Michael called it “an extraordinary win.” The New York Times called it the most important civil rights case in 50 years.
Meanwhile, CCR had previously decided to simultaneously address the fact that the government had detained as many as 3,000 people, mostly Muslims, in US detention centers without bail or legal representation. On April 17, 2002, CCR filed a lawsuit, Turkmen v. Ashcroft, challenging the policy of imprisoning non-U.S. citizens who were awaiting FBI clearances, even though there was no proof they had ever done anything unlawful. The case dragged on for years but eventually, in November 2009, six of the plaintiffs obtained a $1.26 million dollar settlement.
The case involving other plaintiffs was still pending at the time the book was written. On June 28, 2004, while on a much-needed vacation with his family in Greece, Michael got the news that in a 6-3 decision captioned in the CCR case of Rasul v. Bush, the Supreme Court held that US courts had jurisdiction to hear petitions for writs of habeas corpus from Guantanamo detainees. Michael called it “an extraordinary win.” The New York Times called it the most important civil rights case in 50 years.
Michael and a team of lawyers recruited by CCR then set about to implement the Rasul victory. Within six months, they had 100 lawyers and eventually 600 working pro bono on behalf of hundreds of Guantanamo detainees. Michael writes that he believes “the response from these lawyers – who included Republicans and Democrats, progressives and conservatives – will be seen in the future as one of the great chapters in the struggle for fundamental rights in the United States.”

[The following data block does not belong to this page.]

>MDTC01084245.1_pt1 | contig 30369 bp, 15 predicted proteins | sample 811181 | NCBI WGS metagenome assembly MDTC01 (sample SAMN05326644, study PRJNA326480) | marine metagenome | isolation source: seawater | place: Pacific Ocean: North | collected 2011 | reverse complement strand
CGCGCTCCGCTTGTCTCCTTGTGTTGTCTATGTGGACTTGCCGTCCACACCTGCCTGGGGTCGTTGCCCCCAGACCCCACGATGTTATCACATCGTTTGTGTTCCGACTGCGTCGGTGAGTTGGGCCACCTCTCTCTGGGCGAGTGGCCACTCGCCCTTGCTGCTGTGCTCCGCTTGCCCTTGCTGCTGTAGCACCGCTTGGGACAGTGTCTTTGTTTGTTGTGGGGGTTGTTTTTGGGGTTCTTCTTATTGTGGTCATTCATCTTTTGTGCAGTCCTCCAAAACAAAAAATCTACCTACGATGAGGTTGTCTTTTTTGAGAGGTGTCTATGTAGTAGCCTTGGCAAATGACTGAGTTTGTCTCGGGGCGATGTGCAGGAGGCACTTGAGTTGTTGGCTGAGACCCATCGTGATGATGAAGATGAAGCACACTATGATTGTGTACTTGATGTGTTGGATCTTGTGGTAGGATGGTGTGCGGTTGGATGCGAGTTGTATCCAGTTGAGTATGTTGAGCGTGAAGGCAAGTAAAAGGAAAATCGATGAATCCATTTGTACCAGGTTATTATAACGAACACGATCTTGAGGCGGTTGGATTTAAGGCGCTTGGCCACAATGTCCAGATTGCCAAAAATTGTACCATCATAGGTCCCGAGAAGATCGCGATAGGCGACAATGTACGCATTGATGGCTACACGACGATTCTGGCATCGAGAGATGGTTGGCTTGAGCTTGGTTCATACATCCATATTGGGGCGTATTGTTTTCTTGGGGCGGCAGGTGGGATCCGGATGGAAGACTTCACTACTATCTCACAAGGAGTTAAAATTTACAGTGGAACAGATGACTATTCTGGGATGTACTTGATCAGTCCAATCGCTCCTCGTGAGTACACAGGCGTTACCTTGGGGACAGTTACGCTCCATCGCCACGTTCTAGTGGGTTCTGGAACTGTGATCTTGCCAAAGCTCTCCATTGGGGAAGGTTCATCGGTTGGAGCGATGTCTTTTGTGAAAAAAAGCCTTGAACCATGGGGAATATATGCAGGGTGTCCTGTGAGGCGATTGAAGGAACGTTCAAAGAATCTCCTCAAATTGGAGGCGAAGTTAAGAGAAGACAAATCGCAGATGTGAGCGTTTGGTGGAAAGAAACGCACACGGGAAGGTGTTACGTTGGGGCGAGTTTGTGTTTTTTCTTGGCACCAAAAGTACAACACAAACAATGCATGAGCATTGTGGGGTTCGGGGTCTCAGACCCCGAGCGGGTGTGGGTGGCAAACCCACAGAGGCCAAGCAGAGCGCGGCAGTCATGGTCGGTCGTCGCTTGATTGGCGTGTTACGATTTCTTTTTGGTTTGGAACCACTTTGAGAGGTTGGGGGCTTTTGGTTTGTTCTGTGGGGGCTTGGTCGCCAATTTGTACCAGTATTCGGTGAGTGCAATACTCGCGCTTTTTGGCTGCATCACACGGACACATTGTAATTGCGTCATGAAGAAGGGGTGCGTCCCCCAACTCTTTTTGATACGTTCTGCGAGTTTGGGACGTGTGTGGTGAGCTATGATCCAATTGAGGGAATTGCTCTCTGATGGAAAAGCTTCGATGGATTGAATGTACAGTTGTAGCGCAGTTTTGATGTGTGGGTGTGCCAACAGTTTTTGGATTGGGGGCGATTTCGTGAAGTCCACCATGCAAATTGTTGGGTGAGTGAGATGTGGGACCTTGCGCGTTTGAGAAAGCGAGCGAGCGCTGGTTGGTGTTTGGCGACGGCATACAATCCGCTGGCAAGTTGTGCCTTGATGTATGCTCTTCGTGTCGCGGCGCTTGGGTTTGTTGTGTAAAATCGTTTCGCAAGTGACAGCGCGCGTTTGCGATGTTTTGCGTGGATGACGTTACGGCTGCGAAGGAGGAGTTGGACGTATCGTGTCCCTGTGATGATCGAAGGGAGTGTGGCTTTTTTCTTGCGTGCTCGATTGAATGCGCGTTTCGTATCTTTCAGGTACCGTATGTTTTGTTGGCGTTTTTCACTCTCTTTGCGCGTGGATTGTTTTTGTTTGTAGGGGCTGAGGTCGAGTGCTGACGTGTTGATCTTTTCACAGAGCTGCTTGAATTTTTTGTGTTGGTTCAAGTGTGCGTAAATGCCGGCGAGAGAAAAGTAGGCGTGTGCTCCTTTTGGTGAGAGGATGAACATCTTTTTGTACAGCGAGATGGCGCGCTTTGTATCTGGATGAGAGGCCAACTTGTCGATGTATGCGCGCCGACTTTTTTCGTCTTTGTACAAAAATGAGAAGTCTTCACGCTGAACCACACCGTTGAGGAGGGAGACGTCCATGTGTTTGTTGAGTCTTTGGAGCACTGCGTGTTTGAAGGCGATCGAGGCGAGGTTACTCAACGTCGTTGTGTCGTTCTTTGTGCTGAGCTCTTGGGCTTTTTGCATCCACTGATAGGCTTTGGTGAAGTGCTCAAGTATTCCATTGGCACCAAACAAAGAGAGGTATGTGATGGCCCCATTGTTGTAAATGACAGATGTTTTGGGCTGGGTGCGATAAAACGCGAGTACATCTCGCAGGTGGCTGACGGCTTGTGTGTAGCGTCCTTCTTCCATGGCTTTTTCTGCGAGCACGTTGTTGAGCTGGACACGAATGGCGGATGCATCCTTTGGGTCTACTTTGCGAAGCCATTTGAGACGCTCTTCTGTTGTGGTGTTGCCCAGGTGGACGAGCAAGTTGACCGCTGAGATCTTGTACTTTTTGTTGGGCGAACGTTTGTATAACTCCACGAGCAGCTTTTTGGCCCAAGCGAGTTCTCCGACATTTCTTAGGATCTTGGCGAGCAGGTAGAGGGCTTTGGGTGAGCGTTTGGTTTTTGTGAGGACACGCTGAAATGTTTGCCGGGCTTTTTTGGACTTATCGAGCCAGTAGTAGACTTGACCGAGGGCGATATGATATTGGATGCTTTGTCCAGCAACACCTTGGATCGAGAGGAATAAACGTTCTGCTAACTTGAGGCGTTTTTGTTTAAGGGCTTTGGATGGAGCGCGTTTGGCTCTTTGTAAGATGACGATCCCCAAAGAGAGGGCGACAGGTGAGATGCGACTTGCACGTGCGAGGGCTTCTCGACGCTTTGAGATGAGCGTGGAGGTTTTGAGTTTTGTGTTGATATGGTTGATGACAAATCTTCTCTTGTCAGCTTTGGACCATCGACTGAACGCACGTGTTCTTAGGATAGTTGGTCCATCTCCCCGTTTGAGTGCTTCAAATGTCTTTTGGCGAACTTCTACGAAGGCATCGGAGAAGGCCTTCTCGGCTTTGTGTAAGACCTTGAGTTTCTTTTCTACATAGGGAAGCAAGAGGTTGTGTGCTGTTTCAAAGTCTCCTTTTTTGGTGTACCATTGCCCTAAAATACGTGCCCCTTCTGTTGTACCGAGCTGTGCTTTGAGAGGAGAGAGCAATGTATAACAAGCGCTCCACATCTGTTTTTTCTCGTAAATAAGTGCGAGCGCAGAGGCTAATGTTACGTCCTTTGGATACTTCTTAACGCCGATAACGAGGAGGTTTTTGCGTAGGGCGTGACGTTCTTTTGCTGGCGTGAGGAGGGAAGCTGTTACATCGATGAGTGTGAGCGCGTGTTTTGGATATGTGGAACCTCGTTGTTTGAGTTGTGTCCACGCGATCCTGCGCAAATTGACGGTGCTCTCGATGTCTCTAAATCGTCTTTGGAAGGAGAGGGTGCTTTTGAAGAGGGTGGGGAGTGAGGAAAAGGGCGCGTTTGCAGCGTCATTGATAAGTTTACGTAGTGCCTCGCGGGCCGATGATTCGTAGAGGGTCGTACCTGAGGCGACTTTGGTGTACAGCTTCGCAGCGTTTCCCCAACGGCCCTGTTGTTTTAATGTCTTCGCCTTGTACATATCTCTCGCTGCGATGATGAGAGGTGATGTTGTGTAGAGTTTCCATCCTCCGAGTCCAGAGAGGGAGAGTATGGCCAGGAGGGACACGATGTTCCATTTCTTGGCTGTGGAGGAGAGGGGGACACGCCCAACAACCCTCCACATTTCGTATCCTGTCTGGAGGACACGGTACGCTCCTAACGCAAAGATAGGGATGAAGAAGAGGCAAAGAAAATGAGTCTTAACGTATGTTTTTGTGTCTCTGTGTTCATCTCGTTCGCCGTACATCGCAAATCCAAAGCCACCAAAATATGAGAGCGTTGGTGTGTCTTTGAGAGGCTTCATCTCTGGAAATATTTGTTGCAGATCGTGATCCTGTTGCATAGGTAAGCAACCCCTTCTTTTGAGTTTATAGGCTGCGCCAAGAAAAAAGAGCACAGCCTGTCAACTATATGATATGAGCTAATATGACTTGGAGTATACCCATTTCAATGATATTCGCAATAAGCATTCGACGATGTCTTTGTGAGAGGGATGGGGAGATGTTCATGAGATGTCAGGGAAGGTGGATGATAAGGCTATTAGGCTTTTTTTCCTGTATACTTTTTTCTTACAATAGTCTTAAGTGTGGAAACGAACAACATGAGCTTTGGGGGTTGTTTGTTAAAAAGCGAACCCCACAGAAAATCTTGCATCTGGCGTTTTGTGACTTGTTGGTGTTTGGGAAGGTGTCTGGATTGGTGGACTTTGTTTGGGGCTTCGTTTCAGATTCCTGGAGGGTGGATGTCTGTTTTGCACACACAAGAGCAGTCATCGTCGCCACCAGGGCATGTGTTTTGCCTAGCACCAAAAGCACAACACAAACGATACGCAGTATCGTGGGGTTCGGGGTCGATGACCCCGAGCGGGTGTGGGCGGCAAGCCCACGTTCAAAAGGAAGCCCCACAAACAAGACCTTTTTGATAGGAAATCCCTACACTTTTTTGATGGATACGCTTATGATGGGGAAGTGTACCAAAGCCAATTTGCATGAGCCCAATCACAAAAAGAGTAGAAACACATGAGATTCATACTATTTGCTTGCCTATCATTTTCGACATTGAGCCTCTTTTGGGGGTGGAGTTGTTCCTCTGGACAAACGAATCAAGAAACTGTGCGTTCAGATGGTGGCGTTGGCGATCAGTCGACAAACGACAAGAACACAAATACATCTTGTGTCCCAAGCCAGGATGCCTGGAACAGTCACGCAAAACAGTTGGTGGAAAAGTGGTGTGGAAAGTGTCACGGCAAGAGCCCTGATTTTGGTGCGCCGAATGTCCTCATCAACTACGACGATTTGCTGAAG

By the time Bush left office in January 2009, more than 500 Guantanamo detainees had been released. Michael believes that none would have been freed without the litigation. On the other hand, he expresses his profound disappointment that despite Barack Obama’s campaign promises and all the legal efforts, Guantanamo remains open. Sadly it is still open five years after Michael’s death with 40 detainees remaining under indefinite confinement, an enduring stain on the United States.
Michael writes that at “CCR we believe that we can continue to make a difference by fighting against preventive detention, torture, and other abuses at Guantanamo and secret prisons around the globe.” He believed Guantanamo will be ranked alongside the shameful concentration camps set up in the US for Japanese Americans. “Until that day,” he writes, “it’s the obligation of all of us to join in the ongoing struggle for basic constitutional and human rights.”